Deadwood Casino Regulators Uphold Ban on Poker Player Appealing Blacklist Inclusion
Posted on: June 23, 2022, 11:56h.
Last updated on: June 23, 2022, 12:47h.
The gaming agency that regulates Deadwood casinos has refused a poker player’s request to be removed from the regulator’s involuntary Exclusion List.
The South Dakota Commission on Gaming yesterday rejected Rick Burleson’s plea that he be restored entry privileges to Deadwood’s 18 commercial casinos. Burleson argued that he was wrongfully placed on the casino blacklist in March. The exclusion was based on allegations that he knowingly tried to deceive a licensed gaming property in the historic Gold Rush town that today is famed for its iconic Main Street gaming parlors.
State gaming regulators placed Burleson on the Exclusion List after he was caught trying to use a forged entry ticket to compete in a poker tournament in October 2021 at the Silverado Casino.
Silverado security personnel initially accepted Burleson’s fraudulent entry receipt into the $1,100 buy-in poker event. But casino officials later realized the receipt was invalid. Burleson was subsequently removed from the casino.
Burleson is certainly well-known on the Deadwood poker scene. The Rapid City resident won the South Dakota State Poker Championship in 2018 and its first-place prize of $63,462. The final table was held at the Silverado.
Following a regulatory investigation, South Dakota gaming officials concluded that Burleson conspired with Benjamin Palmer, another blacklisted person on the state’s gaming Exclusion List, to steal money from the Silverado.
Law enforcement believes Palmer gave Burleson the forged poker ticket on the condition that the two would split any winnings he won from the event. Burleson told the gaming commission yesterday that he had believed the ticket was legitimate, and he was tricked into using the counterfeit receipt to enter the tournament.
I was not under the impression that this was fraudulent,” Burleson stated. “I hate how this has ruined my reputation.”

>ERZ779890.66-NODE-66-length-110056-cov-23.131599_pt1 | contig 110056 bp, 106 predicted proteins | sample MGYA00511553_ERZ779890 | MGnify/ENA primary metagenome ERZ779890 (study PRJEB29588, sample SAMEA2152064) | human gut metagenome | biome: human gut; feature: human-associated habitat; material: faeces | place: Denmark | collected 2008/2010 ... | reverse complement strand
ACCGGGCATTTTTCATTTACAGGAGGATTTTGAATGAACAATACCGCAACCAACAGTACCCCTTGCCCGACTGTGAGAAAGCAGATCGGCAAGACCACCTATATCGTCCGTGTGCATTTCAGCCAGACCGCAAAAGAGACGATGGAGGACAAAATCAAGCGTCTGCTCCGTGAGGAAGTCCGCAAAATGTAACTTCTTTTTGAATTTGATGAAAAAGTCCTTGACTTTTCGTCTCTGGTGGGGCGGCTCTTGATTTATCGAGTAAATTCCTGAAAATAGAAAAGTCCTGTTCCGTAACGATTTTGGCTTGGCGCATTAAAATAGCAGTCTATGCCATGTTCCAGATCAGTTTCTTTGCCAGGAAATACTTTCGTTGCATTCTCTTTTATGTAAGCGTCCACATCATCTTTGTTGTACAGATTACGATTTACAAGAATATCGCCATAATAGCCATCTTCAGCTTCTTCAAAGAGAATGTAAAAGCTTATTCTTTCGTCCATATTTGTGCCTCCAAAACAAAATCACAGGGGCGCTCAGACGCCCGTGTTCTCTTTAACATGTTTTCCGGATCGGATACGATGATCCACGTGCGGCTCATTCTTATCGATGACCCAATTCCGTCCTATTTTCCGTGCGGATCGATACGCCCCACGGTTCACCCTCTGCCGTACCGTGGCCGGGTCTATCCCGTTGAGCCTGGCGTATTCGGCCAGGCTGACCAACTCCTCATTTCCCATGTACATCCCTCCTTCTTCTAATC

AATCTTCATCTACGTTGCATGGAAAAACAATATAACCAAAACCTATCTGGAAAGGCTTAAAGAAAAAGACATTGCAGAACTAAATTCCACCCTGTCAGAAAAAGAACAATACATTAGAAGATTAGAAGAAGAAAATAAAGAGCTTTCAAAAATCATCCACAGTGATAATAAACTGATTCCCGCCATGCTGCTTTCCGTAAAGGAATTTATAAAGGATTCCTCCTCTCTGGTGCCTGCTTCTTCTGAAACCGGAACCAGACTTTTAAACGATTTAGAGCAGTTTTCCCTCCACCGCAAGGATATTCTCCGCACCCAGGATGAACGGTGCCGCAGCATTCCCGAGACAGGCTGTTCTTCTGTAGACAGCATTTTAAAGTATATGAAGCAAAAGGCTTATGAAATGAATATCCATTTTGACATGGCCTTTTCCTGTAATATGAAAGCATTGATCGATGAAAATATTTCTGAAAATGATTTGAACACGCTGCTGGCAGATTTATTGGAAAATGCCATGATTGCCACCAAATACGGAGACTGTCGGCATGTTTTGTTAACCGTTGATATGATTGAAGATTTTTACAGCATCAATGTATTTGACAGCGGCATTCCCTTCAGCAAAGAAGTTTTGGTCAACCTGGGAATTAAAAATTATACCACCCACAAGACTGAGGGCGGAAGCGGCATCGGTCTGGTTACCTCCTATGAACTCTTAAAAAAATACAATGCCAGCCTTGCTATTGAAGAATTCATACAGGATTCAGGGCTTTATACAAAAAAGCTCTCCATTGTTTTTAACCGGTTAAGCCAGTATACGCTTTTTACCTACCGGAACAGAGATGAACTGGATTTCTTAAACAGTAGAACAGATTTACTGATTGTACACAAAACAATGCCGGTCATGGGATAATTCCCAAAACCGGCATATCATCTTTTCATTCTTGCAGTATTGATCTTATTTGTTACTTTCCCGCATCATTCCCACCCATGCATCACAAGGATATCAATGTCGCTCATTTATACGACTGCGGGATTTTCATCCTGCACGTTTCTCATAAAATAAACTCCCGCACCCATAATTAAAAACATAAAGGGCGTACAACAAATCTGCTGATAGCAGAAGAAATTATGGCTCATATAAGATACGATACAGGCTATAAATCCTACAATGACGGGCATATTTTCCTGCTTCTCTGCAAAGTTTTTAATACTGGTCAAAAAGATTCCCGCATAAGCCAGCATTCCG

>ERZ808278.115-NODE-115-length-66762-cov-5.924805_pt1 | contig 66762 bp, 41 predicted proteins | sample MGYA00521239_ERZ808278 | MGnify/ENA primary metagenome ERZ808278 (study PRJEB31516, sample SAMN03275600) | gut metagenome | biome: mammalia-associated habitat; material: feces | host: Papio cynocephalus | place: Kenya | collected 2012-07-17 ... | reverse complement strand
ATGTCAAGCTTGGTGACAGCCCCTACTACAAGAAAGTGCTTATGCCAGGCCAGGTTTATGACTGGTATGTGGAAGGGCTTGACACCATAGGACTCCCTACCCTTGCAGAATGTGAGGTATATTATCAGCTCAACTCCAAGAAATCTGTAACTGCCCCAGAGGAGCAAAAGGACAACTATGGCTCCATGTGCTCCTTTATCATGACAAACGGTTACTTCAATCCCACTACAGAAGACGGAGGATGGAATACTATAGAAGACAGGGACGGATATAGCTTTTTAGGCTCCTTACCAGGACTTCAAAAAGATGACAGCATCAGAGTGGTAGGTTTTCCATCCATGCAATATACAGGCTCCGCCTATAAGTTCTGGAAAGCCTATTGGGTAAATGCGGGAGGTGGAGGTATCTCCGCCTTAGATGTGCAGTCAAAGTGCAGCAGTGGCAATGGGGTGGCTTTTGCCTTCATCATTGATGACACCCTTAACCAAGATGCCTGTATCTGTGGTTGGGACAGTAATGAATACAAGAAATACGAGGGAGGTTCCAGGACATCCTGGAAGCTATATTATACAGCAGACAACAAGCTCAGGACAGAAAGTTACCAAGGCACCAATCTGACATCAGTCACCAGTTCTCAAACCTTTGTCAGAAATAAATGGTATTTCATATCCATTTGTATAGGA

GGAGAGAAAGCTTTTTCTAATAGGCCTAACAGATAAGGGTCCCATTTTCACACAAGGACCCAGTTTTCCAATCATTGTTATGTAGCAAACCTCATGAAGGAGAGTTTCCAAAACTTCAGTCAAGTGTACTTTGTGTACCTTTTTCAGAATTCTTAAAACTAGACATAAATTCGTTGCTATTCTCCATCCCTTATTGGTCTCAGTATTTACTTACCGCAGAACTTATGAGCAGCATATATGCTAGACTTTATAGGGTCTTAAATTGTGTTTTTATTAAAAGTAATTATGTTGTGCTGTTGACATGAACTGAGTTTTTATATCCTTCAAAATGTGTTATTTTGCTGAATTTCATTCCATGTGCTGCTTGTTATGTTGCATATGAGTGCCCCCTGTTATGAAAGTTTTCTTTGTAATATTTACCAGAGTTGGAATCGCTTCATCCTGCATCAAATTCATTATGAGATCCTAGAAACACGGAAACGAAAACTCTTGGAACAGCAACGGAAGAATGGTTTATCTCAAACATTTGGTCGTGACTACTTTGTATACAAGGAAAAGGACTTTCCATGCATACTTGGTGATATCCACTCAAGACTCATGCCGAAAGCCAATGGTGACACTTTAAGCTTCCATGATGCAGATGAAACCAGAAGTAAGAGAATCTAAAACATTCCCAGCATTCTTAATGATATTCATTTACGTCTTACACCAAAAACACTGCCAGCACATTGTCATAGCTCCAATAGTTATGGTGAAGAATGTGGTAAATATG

Burleson says he’s been playing in Deadwood poker events for more than a dozen years without incident. But law enforcement probing the matter said Facebook messages between Burleson and Palmer revealed that he was a willing participant in the deceitful scheme.
After listening to Burleson’s account of events, commissioners deliberated the matter behind the doors. After a short recess, the South Dakota Commission on Gaming announced that Burleson would remain on the Exclusion List. The panel did not provide an explanation for its ruling, but the vote was unanimous, the commissioners said.
Banned Persons Must Stay Away
Absent a successful appeal, Burleson must stay far away from Deadwood casinos for the remainder of his life. He’s also prohibited from entering all tribal casinos in the state, as South Dakota’s Exclusion List lends to Native American gaming floors.
If Burleson violates his imposed conditions, he would face up to a year in county jail and a $2,000 fine. A person on the Exclusion List who enters a casino is subject to a Class 1 misdemeanor charge.
Deadwood and tribal casinos are also required to make sure no one on the state gaming blacklist is permitted entry. Casinos face steep penalties, including the suspension or even revocation of their gaming license, should they knowingly allow a prohibited individual access.
The gaming commission’s Exclusion List consisted of less than 10 individuals as of 2019, the most recent publicly disclosed listing of bad actors.